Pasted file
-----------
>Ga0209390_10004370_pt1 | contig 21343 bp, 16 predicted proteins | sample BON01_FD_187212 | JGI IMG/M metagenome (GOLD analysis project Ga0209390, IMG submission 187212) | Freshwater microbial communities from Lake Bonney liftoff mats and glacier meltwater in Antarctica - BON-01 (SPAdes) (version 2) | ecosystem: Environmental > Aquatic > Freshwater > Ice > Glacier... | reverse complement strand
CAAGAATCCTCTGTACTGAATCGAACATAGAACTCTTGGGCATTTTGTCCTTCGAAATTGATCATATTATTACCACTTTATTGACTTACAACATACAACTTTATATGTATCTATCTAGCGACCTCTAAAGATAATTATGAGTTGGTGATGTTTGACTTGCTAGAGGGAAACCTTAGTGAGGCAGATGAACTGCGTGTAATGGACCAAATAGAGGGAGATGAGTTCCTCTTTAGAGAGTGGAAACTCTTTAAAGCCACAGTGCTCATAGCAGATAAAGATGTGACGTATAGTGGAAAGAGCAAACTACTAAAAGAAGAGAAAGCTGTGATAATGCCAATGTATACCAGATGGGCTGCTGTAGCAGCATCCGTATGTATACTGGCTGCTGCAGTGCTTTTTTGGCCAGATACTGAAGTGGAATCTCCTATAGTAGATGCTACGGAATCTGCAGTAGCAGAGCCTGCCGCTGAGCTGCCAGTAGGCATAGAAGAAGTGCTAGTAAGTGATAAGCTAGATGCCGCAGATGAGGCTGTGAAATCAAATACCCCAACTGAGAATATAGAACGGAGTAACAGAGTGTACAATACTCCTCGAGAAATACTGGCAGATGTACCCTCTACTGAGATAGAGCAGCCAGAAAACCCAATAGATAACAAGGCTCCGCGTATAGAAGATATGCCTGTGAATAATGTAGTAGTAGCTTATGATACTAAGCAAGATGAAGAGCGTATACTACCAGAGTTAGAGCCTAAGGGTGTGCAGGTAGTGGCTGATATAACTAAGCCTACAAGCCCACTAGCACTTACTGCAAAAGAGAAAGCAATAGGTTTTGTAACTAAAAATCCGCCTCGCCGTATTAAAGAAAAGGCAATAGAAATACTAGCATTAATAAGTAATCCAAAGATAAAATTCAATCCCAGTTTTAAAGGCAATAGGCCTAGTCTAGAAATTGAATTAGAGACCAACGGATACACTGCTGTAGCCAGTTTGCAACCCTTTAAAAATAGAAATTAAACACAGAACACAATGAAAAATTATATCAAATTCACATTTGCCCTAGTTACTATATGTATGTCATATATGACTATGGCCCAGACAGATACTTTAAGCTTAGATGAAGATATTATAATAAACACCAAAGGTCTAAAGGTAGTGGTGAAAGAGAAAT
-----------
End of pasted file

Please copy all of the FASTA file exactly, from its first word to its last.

>Ga0209390_10004370_pt1 | contig 21343 bp, 16 predicted proteins | sample BON01_FD_187212 | JGI IMG/M metagenome (GOLD analysis project Ga0209390, IMG submission 187212) | Freshwater microbial communities from Lake Bonney liftoff mats and glacier meltwater in Antarctica - BON-01 (SPAdes) (version 2) | ecosystem: Environmental > Aquatic > Freshwater > Ice > Glacier... | reverse complement strand
CAAGAATCCTCTGTACTGAATCGAACATAGAACTCTTGGGCATTTTGTCCTTCGAAATTGATCATATTATTACCACTTTATTGACTTACAACATACAACTTTATATGTATCTATCTAGCGACCTCTAAAGATAATTATGAGTTGGTGATGTTTGACTTGCTAGAGGGAAACCTTAGTGAGGCAGATGAACTGCGTGTAATGGACCAAATAGAGGGAGATGAGTTCCTCTTTAGAGAGTGGAAACTCTTTAAAGCCACAGTGCTCATAGCAGATAAAGATGTGACGTATAGTGGAAAGAGCAAACTACTAAAAGAAGAGAAAGCTGTGATAATGCCAATGTATACCAGATGGGCTGCTGTAGCAGCATCCGTATGTATACTGGCTGCTGCAGTGCTTTTTTGGCCAGATACTGAAGTGGAATCTCCTATAGTAGATGCTACGGAATCTGCAGTAGCAGAGCCTGCCGCTGAGCTGCCAGTAGGCATAGAAGAAGTGCTAGTAAGTGATAAGCTAGATGCCGCAGATGAGGCTGTGAAATCAAATACCCCAACTGAGAATATAGAACGGAGTAACAGAGTGTACAATACTCCTCGAGAAATACTGGCAGATGTACCCTCTACTGAGATAGAGCAGCCAGAAAACCCAATAGATAACAAGGCTCCGCGTATAGAAGATATGCCTGTGAATAATGTAGTAGTAGCTTATGATACTAAGCAAGATGAAGAGCGTATACTACCAGAGTTAGAGCCTAAGGGTGTGCAGGTAGTGGCTGATATAACTAAGCCTACAAGCCCACTAGCACTTACTGCAAAAGAGAAAGCAATAGGTTTTGTAACTAAAAATCCGCCTCGCCGTATTAAAGAAAAGGCAATAGAAATACTAGCATTAATAAGTAATCCAAAGATAAAATTCAATCCCAGTTTTAAAGGCAATAGGCCTAGTCTAGAAATTGAATTAGAGACCAACGGATACACTGCTGTAGCCAGTTTGCAACCCTTTAAAAATAGAAATTAAACACAGAACACAATGAAAAATTATATCAAATTCACATTTGCCCTAGTTACTATATGTATGTCATATATGACTATGGCCCAGACAGATACTTTAAGCTTAGATGAAGATATTATAATAAACACCAAAGGTCTAAAGGTAGTGGTGAAAGAGAAAT